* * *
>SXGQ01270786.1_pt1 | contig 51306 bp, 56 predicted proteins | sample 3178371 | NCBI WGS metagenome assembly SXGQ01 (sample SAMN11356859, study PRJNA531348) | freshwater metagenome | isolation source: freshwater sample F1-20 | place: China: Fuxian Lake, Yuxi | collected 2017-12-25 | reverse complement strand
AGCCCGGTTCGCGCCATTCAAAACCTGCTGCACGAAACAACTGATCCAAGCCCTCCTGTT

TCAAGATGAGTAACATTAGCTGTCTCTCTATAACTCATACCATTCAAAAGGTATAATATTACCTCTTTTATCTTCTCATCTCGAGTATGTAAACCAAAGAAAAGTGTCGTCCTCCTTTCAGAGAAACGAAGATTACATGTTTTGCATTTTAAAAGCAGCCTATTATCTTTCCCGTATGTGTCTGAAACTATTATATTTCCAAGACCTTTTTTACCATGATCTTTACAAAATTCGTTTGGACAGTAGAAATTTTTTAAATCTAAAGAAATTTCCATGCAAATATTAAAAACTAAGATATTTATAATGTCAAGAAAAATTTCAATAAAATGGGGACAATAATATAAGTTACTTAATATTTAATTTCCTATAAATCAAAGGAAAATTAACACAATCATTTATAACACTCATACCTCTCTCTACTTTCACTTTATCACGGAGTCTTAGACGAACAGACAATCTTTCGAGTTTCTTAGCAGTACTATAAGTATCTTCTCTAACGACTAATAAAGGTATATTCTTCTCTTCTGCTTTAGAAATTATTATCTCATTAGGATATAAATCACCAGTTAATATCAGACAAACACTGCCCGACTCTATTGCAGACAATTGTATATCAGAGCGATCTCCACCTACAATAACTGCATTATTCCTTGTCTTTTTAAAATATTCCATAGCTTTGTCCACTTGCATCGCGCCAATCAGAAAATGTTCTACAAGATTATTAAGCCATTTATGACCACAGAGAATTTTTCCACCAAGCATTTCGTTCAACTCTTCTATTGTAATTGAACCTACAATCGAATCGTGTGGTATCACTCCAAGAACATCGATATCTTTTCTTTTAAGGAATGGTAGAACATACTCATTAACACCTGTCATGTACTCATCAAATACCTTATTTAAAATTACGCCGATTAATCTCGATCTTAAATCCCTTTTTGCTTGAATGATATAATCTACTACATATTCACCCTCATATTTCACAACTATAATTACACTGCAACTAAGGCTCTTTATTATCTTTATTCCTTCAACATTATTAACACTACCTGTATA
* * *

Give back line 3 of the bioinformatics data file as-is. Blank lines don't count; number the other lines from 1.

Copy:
TCAAGATGAGTAACATTAGCTGTCTCTCTATAACTCATACCATTCAAAAGGTATAATATTACCTCTTTTATCTTCTCATCTCGAGTATGTAAACCAAAGAAAAGTGTCGTCCTCCTTTCAGAGAAACGAAGATTACATGTTTTGCATTTTAAAAGCAGCCTATTATCTTTCCCGTATGTGTCTGAAACTATTATATTTCCAAGACCTTTTTTACCATGATCTTTACAAAATTCGTTTGGACAGTAGAAATTTTTTAAATCTAAAGAAATTTCCATGCAAATATTAAAAACTAAGATATTTATAATGTCAAGAAAAATTTCAATAAAATGGGGACAATAATATAAGTTACTTAATATTTAATTTCCTATAAATCAAAGGAAAATTAACACAATCATTTATAACACTCATACCTCTCTCTACTTTCACTTTATCACGGAGTCTTAGACGAACAGACAATCTTTCGAGTTTCTTAGCAGTACTATAAGTATCTTCTCTAACGACTAATAAAGGTATATTCTTCTCTTCTGCTTTAGAAATTATTATCTCATTAGGATATAAATCACCAGTTAATATCAGACAAACACTGCCCGACTCTATTGCAGACAATTGTATATCAGAGCGATCTCCACCTACAATAACTGCATTATTCCTTGTCTTTTTAAAATATTCCATAGCTTTGTCCACTTGCATCGCGCCAATCAGAAAATGTTCTACAAGATTATTAAGCCATTTATGACCACAGAGAATTTTTCCACCAAGCATTTCGTTCAACTCTTCTATTGTAATTGAACCTACAATCGAATCGTGTGGTATCACTCCAAGAACATCGATATCTTTTCTTTTAAGGAATGGTAGAACATACTCATTAACACCTGTCATGTACTCATCAAATACCTTATTTAAAATTACGCCGATTAATCTCGATCTTAAATCCCTTTTTGCTTGAATGATATAATCTACTACATATTCACCCTCATATTTCACAACTATAATTACACTGCAACTAAGGCTCTTTATTATCTTTATTCCTTCAACATTATTAACACTACCTGTATA